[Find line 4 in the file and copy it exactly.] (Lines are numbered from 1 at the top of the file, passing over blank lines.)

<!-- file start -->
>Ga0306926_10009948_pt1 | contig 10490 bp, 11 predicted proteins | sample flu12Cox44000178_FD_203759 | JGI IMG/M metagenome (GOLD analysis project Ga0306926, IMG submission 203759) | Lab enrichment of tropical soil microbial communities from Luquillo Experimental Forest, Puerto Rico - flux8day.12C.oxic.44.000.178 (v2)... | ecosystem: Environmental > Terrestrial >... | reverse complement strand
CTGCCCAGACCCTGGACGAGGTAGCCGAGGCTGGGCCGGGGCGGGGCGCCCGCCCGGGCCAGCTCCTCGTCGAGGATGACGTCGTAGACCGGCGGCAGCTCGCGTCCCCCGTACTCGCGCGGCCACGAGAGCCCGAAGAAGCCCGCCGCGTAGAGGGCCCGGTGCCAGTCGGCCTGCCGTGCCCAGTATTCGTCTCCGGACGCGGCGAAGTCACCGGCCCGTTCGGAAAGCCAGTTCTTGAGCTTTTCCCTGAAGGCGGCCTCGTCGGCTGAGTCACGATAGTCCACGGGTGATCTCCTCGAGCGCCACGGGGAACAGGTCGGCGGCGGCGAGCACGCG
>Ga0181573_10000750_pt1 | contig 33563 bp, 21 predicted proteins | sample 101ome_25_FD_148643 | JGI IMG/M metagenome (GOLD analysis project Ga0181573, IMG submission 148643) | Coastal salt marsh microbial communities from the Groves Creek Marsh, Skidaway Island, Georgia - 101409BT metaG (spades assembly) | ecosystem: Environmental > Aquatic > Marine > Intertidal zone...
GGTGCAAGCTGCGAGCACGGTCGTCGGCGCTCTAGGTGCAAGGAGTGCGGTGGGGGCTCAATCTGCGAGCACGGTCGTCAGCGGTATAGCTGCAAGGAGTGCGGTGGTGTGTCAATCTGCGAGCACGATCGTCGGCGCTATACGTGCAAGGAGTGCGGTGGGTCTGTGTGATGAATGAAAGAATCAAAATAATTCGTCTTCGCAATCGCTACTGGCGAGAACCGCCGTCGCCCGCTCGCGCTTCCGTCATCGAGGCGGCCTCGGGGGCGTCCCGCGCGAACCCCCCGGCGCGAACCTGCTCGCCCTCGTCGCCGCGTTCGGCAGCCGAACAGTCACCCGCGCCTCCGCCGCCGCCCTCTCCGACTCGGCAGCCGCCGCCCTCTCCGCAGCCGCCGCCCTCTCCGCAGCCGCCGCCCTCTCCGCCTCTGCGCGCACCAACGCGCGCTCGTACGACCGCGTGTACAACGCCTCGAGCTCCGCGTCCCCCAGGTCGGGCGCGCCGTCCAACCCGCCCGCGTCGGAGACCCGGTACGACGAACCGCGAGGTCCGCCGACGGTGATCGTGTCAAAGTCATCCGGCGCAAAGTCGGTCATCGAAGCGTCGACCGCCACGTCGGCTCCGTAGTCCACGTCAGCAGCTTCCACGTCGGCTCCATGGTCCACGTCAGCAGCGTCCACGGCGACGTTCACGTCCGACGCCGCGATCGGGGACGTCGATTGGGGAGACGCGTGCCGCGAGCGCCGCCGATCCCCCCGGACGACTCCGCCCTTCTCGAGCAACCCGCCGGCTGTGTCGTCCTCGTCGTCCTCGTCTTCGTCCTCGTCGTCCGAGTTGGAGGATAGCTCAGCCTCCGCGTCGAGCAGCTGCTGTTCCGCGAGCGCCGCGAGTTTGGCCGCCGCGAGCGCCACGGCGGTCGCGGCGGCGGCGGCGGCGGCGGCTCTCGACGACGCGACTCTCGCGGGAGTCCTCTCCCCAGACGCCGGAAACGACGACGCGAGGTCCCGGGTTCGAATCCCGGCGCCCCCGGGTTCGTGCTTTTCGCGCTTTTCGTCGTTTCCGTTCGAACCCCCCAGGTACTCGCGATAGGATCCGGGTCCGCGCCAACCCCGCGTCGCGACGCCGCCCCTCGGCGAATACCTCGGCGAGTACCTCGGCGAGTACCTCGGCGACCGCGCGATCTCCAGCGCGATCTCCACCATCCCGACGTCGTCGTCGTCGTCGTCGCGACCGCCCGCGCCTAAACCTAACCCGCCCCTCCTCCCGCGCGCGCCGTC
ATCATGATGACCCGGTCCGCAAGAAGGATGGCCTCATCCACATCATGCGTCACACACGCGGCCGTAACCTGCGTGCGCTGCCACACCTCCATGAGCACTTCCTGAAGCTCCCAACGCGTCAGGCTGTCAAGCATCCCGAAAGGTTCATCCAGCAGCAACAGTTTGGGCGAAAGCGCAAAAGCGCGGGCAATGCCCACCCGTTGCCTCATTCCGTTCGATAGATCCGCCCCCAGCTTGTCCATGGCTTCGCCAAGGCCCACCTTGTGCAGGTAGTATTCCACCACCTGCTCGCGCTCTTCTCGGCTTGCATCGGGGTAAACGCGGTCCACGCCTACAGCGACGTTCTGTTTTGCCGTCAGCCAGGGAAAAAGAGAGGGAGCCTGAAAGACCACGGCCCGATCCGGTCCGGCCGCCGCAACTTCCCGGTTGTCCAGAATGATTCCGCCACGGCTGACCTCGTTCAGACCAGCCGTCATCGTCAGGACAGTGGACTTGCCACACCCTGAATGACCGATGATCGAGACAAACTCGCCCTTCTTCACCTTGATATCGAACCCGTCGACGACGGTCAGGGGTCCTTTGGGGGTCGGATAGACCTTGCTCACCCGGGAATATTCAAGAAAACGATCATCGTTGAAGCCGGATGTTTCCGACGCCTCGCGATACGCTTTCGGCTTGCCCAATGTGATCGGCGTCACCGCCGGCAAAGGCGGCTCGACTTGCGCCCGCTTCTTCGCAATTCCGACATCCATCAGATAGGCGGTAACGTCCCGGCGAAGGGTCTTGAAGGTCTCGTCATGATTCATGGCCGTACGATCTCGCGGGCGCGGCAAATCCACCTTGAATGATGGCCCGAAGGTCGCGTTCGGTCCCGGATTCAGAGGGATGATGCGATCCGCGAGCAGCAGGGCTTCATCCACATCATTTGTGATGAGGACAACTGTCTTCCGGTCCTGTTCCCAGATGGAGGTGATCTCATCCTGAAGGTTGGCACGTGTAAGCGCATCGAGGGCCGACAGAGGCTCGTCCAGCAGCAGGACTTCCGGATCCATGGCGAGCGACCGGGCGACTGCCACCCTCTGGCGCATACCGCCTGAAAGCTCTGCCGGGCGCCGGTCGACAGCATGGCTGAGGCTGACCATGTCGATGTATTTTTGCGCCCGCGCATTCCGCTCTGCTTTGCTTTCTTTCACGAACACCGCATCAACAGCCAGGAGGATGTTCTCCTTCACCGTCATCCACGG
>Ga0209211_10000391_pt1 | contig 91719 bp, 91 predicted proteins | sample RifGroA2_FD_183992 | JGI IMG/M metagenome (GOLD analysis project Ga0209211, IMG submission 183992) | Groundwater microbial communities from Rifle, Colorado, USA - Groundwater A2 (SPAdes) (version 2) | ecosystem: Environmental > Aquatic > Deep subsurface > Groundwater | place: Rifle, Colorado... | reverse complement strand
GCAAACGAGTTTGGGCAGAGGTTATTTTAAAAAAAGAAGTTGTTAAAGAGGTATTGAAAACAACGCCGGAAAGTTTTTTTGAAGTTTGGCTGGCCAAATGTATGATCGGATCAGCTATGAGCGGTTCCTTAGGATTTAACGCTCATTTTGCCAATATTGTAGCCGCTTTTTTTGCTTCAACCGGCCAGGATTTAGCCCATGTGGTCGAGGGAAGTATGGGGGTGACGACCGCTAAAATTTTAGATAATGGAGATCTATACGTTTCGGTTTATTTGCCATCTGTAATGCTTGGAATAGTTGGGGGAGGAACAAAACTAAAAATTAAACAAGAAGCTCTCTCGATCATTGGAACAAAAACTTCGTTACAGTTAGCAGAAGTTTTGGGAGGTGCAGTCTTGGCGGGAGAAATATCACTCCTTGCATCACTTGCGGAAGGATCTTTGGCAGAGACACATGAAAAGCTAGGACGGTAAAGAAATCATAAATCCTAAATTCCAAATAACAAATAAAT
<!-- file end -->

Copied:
GGTGCAAGCTGCGAGCACGGTCGTCGGCGCTCTAGGTGCAAGGAGTGCGGTGGGGGCTCAATCTGCGAGCACGGTCGTCAGCGGTATAGCTGCAAGGAGTGCGGTGGTGTGTCAATCTGCGAGCACGATCGTCGGCGCTATACGTGCAAGGAGTGCGGTGGGTCTGTGTGATGAATGAAAGAATCAAAATAATTCGTCTTCGCAATCGCTACTGGCGAGAACCGCCGTCGCCCGCTCGCGCTTCCGTCATCGAGGCGGCCTCGGGGGCGTCCCGCGCGAACCCCCCGGCGCGAACCTGCTCGCCCTCGTCGCCGCGTTCGGCAGCCGAACAGTCACCCGCGCCTCCGCCGCCGCCCTCTCCGACTCGGCAGCCGCCGCCCTCTCCGCAGCCGCCGCCCTCTCCGCAGCCGCCGCCCTCTCCGCCTCTGCGCGCACCAACGCGCGCTCGTACGACCGCGTGTACAACGCCTCGAGCTCCGCGTCCCCCAGGTCGGGCGCGCCGTCCAACCCGCCCGCGTCGGAGACCCGGTACGACGAACCGCGAGGTCCGCCGACGGTGATCGTGTCAAAGTCATCCGGCGCAAAGTCGGTCATCGAAGCGTCGACCGCCACGTCGGCTCCGTAGTCCACGTCAGCAGCTTCCACGTCGGCTCCATGGTCCACGTCAGCAGCGTCCACGGCGACGTTCACGTCCGACGCCGCGATCGGGGACGTCGATTGGGGAGACGCGTGCCGCGAGCGCCGCCGATCCCCCCGGACGACTCCGCCCTTCTCGAGCAACCCGCCGGCTGTGTCGTCCTCGTCGTCCTCGTCTTCGTCCTCGTCGTCCGAGTTGGAGGATAGCTCAGCCTCCGCGTCGAGCAGCTGCTGTTCCGCGAGCGCCGCGAGTTTGGCCGCCGCGAGCGCCACGGCGGTCGCGGCGGCGGCGGCGGCGGCGGCTCTCGACGACGCGACTCTCGCGGGAGTCCTCTCCCCAGACGCCGGAAACGACGACGCGAGGTCCCGGGTTCGAATCCCGGCGCCCCCGGGTTCGTGCTTTTCGCGCTTTTCGTCGTTTCCGTTCGAACCCCCCAGGTACTCGCGATAGGATCCGGGTCCGCGCCAACCCCGCGTCGCGACGCCGCCCCTCGGCGAATACCTCGGCGAGTACCTCGGCGAGTACCTCGGCGACCGCGCGATCTCCAGCGCGATCTCCACCATCCCGACGTCGTCGTCGTCGTCGTCGCGACCGCCCGCGCCTAAACCTAACCCGCCCCTCCTCCCGCGCGCGCCGTC